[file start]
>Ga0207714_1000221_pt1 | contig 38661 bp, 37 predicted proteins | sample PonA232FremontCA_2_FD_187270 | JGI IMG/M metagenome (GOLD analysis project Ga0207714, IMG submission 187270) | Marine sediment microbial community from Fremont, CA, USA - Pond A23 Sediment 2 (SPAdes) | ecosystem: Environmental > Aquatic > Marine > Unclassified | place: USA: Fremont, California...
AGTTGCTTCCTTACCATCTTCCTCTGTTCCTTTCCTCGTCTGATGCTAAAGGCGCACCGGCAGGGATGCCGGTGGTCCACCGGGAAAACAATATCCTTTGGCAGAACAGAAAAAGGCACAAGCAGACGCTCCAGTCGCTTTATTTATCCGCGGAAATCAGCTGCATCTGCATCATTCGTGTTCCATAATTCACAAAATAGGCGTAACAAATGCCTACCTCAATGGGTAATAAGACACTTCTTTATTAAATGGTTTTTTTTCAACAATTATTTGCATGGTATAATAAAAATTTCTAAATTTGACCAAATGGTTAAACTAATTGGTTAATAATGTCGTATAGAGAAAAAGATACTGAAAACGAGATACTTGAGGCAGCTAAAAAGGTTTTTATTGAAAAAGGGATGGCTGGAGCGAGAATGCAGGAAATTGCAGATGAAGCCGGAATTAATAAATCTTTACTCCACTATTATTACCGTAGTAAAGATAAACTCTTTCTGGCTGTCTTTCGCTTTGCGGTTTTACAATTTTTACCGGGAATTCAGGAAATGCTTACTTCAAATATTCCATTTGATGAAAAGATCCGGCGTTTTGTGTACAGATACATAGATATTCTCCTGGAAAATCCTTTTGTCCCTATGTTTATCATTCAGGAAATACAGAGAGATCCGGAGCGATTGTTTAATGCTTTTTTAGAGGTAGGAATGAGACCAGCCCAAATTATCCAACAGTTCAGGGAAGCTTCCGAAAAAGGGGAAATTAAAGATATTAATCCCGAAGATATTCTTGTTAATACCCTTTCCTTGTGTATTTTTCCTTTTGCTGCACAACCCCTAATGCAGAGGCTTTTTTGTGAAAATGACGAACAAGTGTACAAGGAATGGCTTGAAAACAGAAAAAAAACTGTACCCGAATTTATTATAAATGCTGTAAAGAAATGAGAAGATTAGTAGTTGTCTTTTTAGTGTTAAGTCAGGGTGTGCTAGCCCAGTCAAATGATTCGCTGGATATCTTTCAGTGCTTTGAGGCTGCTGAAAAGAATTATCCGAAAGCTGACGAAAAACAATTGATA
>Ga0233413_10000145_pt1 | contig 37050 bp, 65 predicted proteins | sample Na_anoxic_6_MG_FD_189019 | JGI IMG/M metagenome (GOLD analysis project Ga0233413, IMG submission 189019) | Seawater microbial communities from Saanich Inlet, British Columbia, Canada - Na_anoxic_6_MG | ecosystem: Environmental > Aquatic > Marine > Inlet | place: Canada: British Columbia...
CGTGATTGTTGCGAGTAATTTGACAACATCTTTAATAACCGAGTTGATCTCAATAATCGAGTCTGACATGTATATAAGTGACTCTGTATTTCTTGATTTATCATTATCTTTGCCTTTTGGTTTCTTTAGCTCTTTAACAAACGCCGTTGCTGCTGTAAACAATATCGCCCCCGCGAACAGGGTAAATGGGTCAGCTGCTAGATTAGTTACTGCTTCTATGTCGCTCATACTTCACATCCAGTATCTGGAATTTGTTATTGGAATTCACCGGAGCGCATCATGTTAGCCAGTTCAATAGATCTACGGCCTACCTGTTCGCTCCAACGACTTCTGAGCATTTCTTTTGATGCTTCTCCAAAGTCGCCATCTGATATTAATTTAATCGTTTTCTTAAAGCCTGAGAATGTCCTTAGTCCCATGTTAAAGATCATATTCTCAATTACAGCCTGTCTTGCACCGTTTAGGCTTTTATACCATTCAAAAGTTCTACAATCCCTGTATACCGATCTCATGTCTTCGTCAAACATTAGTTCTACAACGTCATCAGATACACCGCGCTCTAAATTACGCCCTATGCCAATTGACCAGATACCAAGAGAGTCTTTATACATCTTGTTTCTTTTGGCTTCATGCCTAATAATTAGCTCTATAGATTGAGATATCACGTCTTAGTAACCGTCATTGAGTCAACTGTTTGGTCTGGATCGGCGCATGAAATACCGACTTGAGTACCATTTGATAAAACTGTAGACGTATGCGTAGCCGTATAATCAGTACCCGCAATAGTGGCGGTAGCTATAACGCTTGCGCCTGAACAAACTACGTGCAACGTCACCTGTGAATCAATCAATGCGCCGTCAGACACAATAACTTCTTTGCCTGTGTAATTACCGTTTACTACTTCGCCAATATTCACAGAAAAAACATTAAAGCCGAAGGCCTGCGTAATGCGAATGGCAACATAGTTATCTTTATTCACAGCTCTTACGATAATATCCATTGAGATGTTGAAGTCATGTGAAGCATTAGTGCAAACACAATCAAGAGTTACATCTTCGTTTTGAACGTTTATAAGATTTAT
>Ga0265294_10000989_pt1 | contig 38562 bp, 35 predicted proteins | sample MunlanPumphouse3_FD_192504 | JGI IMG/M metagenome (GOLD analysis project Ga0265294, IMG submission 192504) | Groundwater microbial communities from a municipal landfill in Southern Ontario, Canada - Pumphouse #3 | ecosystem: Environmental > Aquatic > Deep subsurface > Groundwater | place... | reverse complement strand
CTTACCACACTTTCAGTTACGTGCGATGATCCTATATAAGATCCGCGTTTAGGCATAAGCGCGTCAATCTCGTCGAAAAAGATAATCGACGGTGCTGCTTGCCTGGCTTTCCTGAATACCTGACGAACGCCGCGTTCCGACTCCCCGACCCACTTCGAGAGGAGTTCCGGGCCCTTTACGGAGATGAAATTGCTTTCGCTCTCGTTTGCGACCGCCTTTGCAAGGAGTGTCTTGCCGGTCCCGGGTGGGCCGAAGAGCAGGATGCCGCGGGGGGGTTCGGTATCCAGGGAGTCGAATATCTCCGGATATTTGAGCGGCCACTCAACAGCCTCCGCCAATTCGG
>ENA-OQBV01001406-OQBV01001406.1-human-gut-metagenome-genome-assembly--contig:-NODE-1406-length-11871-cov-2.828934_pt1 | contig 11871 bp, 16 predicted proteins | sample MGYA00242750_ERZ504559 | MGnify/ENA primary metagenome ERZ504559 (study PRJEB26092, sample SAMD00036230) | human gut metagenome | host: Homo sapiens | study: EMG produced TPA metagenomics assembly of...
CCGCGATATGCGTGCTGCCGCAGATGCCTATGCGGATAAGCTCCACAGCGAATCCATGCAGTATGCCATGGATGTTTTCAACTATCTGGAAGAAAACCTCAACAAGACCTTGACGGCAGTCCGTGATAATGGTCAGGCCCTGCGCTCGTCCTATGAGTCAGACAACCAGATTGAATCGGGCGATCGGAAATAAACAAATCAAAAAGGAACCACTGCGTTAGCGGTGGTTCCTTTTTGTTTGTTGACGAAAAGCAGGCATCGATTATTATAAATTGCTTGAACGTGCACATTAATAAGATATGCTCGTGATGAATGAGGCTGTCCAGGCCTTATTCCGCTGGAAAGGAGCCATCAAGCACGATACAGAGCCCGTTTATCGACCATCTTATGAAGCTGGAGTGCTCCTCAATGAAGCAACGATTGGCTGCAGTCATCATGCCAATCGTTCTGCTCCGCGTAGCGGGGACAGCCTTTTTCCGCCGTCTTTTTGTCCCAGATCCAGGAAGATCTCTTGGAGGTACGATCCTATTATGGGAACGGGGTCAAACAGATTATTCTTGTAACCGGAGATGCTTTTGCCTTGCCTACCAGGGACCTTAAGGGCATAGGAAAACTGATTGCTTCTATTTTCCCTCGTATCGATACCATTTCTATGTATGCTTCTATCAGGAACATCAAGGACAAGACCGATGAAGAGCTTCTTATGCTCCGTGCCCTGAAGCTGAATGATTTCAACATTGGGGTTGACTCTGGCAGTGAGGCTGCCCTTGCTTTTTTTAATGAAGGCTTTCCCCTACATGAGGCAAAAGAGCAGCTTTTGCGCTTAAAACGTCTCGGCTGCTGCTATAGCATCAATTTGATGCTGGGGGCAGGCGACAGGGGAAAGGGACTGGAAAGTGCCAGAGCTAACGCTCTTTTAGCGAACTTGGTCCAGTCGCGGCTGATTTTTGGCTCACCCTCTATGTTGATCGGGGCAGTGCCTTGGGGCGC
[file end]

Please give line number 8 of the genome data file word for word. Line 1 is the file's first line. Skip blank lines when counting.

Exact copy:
CCGCGATATGCGTGCTGCCGCAGATGCCTATGCGGATAAGCTCCACAGCGAATCCATGCAGTATGCCATGGATGTTTTCAACTATCTGGAAGAAAACCTCAACAAGACCTTGACGGCAGTCCGTGATAATGGTCAGGCCCTGCGCTCGTCCTATGAGTCAGACAACCAGATTGAATCGGGCGATCGGAAATAAACAAATCAAAAAGGAACCACTGCGTTAGCGGTGGTTCCTTTTTGTTTGTTGACGAAAAGCAGGCATCGATTATTATAAATTGCTTGAACGTGCACATTAATAAGATATGCTCGTGATGAATGAGGCTGTCCAGGCCTTATTCCGCTGGAAAGGAGCCATCAAGCACGATACAGAGCCCGTTTATCGACCATCTTATGAAGCTGGAGTGCTCCTCAATGAAGCAACGATTGGCTGCAGTCATCATGCCAATCGTTCTGCTCCGCGTAGCGGGGACAGCCTTTTTCCGCCGTCTTTTTGTCCCAGATCCAGGAAGATCTCTTGGAGGTACGATCCTATTATGGGAACGGGGTCAAACAGATTATTCTTGTAACCGGAGATGCTTTTGCCTTGCCTACCAGGGACCTTAAGGGCATAGGAAAACTGATTGCTTCTATTTTCCCTCGTATCGATACCATTTCTATGTATGCTTCTATCAGGAACATCAAGGACAAGACCGATGAAGAGCTTCTTATGCTCCGTGCCCTGAAGCTGAATGATTTCAACATTGGGGTTGACTCTGGCAGTGAGGCTGCCCTTGCTTTTTTTAATGAAGGCTTTCCCCTACATGAGGCAAAAGAGCAGCTTTTGCGCTTAAAACGTCTCGGCTGCTGCTATAGCATCAATTTGATGCTGGGGGCAGGCGACAGGGGAAAGGGACTGGAAAGTGCCAGAGCTAACGCTCTTTTAGCGAACTTGGTCCAGTCGCGGCTGATTTTTGGCTCACCCTCTATGTTGATCGGGGCAGTGCCTTGGGGCGC